Webmasters Stack Exchange is a question and answer site for pro webmasters. Join them; it only takes a minute:

Sign up
Here's how it works:
  1. Anybody can ask a question
  2. Anybody can answer
  3. The best answers are voted up and rise to the top

was wondering wether searchengines index this correctly in a multilingual website:

Currently, the htaccess eats nice urls on pages like /de/somepage and rewrites them invisibly to /somepage?ln=de so the query with the language (de, fr, en, it, etcettera) is put as a folder and the current page is added after it. Resulting in a clean static url that is better cachable than the one with ?= string url (is this true by the way?)

However, some months ago there were no nice urls. only ugly ones floating on my site. imagine! Now I found out these old urls still remain roaming on the searchengines and think that these ugly ones are stretching their lifespan further than I pleased them to.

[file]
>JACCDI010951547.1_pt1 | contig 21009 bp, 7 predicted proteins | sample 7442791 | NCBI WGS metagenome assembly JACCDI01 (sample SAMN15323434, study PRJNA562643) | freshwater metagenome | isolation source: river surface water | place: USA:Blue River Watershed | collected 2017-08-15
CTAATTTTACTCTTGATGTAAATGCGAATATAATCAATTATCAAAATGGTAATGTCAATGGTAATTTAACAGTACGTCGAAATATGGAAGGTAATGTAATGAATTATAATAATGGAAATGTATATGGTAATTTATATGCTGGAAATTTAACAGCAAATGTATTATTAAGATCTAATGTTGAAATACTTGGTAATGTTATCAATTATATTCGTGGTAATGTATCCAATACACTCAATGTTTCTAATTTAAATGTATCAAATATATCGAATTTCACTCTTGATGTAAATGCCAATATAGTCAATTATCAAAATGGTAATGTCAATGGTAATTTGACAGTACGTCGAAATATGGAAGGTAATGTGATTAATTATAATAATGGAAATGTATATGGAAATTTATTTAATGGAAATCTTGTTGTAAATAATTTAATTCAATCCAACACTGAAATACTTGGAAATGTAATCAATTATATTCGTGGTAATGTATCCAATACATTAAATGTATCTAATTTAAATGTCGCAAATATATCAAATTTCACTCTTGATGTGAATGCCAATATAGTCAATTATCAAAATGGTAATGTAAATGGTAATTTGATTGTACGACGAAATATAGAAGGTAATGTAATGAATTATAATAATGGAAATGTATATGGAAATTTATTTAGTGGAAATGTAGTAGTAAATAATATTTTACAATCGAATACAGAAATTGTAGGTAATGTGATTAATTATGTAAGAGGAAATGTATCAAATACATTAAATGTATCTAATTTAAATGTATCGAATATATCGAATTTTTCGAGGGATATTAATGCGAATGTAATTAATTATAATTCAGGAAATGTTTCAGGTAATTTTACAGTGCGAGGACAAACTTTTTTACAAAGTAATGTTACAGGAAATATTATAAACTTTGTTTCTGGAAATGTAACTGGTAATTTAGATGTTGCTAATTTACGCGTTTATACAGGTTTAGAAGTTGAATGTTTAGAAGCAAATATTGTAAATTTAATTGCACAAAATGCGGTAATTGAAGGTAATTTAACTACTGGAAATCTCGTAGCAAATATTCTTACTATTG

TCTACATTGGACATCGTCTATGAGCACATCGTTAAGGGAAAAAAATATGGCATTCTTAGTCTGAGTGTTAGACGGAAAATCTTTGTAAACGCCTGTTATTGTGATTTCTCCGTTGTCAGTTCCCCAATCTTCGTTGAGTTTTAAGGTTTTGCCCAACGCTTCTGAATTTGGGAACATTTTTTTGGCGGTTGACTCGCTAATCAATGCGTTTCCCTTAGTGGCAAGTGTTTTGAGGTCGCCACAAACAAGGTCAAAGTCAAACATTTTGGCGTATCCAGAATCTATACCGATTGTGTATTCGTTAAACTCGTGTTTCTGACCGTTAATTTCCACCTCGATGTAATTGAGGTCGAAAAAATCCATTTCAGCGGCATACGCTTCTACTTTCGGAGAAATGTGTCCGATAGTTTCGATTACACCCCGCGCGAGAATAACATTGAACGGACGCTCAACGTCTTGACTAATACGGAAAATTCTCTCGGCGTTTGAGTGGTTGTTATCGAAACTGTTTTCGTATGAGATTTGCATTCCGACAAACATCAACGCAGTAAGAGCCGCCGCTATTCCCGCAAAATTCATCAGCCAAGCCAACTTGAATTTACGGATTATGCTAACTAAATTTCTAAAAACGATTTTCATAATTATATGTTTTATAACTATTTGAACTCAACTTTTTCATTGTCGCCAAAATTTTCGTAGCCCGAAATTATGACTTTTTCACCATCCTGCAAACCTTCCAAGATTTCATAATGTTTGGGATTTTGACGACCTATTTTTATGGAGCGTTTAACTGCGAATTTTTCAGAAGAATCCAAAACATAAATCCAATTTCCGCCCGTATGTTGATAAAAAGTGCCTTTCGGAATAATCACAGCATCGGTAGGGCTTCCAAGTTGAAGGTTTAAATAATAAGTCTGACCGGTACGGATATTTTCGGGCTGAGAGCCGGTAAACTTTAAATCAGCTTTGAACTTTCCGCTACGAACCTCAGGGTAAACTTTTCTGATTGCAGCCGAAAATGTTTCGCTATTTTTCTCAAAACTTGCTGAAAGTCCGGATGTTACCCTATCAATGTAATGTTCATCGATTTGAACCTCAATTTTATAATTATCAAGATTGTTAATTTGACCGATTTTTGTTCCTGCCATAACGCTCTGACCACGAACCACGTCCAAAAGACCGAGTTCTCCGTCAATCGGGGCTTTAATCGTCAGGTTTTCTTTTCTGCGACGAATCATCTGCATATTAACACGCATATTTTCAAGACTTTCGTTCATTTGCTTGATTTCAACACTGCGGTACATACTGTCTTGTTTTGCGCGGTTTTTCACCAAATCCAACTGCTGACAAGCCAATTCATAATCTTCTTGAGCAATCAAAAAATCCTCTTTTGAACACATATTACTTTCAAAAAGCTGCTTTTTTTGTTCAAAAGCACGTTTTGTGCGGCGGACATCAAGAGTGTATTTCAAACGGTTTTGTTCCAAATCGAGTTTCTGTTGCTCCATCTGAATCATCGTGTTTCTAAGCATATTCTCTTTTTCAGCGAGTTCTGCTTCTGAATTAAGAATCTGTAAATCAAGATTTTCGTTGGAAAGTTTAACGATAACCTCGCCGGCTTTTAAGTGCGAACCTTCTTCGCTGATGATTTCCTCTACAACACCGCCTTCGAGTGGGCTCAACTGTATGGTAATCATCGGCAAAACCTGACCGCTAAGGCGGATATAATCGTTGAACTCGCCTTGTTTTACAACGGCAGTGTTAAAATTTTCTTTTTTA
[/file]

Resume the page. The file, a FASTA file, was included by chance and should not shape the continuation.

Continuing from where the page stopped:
So. Would this suffice (each and every page would have its own canonical...

<link rel="canonical" href="http://website.com/fr/page444">

As well as an original-source meta:

<meta name="original-source" content="http://website.com/fr/page444""/>

Is this the right way to do it? Any and all info is +1 worth to me.

share|improve this question
up vote 2 down vote accepted

All you need is the canonical URL in your page. That's it. The example you show is fine. It does exactly what it's supposed to do: show the URL you want Google to use as the main URL for all of the possible pages showing the same content with different URLs.

The original source meta tag is only needed when republishing articles from other websites. Not for duplicated content on your own website.

share|improve this answer
Thanks very much John! Very helpful answer! (fogive me if i was bit upset for closing down the other thing. oh well.. you have earned my respect again +1 :) – Sam Dec 18 '10 at 5:53

Your Answer


By posting your answer, you agree to the privacy policy and terms of service.

Not the answer you're looking for? Browse other questions tagged or ask your own question.